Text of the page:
Under NSW government changes to TAFE called Smart and Skilled, many refugees are finding it difficult to study. While people with a permanent resident visa are allowed to study at TAFE, they are not eligible for VET-FEE HELP — the federal government loan that offers access to cover the cost of rising fees.
Emmanuel Bakenga, a refugee from the Democratic Republic of Congo, lives in Wollongong and works part time for Green Connect, a social enterprise that employs resettled refugees to grow vegetables, keep waste out of landfill and turn food waste into compost.
Bakenga trains and mentors other refugees at Green Connect. He is also studying a Diploma in Community Services to improve the support he can provide other refugees.
Bakenga said: “This year, the government made some changes and the visa that I have as a refugee is not eligible for a government loan or government support for study. I was asked to pay $4380 if I want to continue studying.
“Unfortunately I cannot afford that money and I just have six months left to finish this course.”
Because he could not pay the fees upfront, Bakenga felt he had no choice but to drop out of his course.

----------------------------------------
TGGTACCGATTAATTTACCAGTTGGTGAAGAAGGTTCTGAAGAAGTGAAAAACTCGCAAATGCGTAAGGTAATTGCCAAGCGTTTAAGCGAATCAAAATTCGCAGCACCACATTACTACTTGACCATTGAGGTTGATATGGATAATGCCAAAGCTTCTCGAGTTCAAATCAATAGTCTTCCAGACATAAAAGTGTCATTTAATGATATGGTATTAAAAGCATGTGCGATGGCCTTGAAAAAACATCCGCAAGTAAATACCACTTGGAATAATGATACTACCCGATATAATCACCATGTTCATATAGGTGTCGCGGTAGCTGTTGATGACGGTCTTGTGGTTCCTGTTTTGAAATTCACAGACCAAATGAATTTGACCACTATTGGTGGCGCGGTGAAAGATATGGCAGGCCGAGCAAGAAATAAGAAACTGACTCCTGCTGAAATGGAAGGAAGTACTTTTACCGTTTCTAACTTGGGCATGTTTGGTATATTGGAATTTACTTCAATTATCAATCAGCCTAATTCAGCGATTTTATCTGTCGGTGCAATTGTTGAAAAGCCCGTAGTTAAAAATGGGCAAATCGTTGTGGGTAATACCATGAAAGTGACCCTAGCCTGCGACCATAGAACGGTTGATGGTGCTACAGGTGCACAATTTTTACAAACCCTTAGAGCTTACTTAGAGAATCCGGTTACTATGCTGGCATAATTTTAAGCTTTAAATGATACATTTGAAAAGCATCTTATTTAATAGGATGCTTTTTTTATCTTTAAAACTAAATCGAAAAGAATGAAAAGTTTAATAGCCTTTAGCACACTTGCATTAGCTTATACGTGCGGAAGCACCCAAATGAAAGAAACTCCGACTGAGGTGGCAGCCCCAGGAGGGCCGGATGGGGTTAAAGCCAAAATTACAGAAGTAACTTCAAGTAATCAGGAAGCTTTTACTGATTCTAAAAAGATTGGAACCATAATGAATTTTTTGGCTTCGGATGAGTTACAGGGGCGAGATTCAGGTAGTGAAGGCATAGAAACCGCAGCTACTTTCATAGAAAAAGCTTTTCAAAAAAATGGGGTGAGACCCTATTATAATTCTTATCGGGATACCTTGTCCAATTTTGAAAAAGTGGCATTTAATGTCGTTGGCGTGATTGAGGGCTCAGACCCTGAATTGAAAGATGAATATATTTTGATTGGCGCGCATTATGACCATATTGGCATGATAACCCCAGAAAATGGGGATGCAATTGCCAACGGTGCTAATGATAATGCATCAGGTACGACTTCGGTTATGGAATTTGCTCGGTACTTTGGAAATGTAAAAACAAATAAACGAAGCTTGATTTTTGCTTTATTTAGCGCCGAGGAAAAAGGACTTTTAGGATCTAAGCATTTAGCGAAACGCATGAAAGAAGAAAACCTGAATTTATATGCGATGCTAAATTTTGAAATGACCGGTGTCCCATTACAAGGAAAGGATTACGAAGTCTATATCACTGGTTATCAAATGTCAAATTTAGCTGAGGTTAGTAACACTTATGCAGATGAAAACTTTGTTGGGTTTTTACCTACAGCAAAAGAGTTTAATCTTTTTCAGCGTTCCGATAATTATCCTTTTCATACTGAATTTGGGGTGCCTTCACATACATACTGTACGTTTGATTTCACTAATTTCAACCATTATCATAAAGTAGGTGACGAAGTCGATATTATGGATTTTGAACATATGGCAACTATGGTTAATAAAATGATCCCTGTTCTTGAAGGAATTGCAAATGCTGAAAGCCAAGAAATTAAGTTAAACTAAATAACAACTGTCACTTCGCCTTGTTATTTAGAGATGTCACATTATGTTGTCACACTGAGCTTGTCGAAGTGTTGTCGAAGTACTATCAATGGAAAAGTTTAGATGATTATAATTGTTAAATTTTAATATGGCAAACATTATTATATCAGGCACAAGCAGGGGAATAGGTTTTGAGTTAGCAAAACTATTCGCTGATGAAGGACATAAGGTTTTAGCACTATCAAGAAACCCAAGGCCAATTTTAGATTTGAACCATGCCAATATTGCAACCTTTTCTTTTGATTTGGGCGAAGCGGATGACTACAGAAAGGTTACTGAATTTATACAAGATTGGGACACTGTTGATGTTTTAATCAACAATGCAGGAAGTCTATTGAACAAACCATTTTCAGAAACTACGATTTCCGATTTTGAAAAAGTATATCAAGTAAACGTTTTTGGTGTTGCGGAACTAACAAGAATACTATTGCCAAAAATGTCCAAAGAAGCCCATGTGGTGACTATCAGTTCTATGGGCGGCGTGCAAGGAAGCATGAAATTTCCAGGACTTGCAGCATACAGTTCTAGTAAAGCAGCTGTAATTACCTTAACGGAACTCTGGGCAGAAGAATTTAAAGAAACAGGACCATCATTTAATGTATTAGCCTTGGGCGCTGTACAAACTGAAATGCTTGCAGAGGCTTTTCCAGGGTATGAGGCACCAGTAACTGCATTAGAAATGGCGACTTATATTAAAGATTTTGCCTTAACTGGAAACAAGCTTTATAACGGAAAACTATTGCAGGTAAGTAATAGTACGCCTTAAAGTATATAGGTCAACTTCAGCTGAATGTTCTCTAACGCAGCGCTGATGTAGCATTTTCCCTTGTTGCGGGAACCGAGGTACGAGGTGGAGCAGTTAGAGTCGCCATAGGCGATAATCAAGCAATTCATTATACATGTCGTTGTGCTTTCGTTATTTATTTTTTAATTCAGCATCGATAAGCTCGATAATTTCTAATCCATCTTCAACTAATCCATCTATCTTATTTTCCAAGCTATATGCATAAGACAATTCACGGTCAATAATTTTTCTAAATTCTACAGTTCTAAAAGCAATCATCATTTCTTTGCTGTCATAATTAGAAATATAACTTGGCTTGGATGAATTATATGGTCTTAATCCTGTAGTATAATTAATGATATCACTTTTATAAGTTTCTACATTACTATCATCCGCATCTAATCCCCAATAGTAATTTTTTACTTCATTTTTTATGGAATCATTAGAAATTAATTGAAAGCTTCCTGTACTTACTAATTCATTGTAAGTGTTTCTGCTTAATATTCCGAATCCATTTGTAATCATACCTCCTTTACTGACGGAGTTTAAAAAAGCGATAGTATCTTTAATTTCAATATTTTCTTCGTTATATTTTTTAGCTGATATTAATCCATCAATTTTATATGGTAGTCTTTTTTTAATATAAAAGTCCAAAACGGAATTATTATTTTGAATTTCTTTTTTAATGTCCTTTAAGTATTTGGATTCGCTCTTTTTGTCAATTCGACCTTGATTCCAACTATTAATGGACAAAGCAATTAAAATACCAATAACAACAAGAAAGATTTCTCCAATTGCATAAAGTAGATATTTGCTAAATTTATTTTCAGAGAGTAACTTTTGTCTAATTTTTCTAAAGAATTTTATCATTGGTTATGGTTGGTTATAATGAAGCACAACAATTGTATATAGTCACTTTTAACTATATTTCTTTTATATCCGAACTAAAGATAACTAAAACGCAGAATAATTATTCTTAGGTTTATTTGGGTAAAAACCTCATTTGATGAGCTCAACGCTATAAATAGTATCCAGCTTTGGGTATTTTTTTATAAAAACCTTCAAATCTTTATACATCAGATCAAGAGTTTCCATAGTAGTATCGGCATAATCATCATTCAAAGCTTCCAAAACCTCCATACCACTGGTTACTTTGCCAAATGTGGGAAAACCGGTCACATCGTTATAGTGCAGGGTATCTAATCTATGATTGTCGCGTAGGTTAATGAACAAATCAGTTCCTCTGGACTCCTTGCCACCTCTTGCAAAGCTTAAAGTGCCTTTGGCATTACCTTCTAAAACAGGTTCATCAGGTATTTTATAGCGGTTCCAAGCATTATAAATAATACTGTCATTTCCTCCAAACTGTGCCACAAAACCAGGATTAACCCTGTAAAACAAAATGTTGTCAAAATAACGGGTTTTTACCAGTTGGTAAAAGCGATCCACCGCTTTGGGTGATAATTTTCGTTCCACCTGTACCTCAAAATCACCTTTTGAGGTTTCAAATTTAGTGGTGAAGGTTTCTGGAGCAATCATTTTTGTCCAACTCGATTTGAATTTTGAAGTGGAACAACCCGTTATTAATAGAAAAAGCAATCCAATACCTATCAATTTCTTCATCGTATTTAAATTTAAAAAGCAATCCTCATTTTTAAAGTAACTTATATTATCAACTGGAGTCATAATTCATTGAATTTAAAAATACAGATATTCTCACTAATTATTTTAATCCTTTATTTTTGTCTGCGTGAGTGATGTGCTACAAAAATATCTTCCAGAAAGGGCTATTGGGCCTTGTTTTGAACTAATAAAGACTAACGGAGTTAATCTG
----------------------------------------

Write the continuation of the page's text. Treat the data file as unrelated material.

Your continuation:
Fortunately, Green Connect stepped in and has organised a crowdfunding campaign to raise enough money to pay the TAFE fees for him and five other Green Connect workers, as well as mobilise efforts to change the government’s policy.
So far it has raised almost half of its $20,000 goal.
According to a Department of Immigration and Citizenship report in 2011, only 31% of refugees have a job five years after resettlement. Green Connect currently employs 112 refugees and aims to help them access education, training and support.
It is not only refugees who have been hit hard by these changes.
Figures show enrolment across Illawarra TAFE campuses has fallen about 8% this year, as thousands of students have been forced to leave the TAFE system altogether due to the fee rise.
The Illawarra Mercury reported in March that under the NSW government’s “Smart and Skilled” program, some TAFE courses have seen a 7000% rise in fees this year.
In 2011, a Diploma of Youth Work cost $104, today it costs $4380 — a 4000% rise.
The changes by federal and state government means that those who need training the most are finding it hardest to access.
Bakenga is keen to see the policy changed so that everyone can afford TAFE. “I just hope that someday there will be some changes in the government whereby these refugees who [come] here will have some support [to study].”
[Help Emmanuel Bakenga finish TAFE by making a donation. The crowdfunding campaign finishes on July 14.]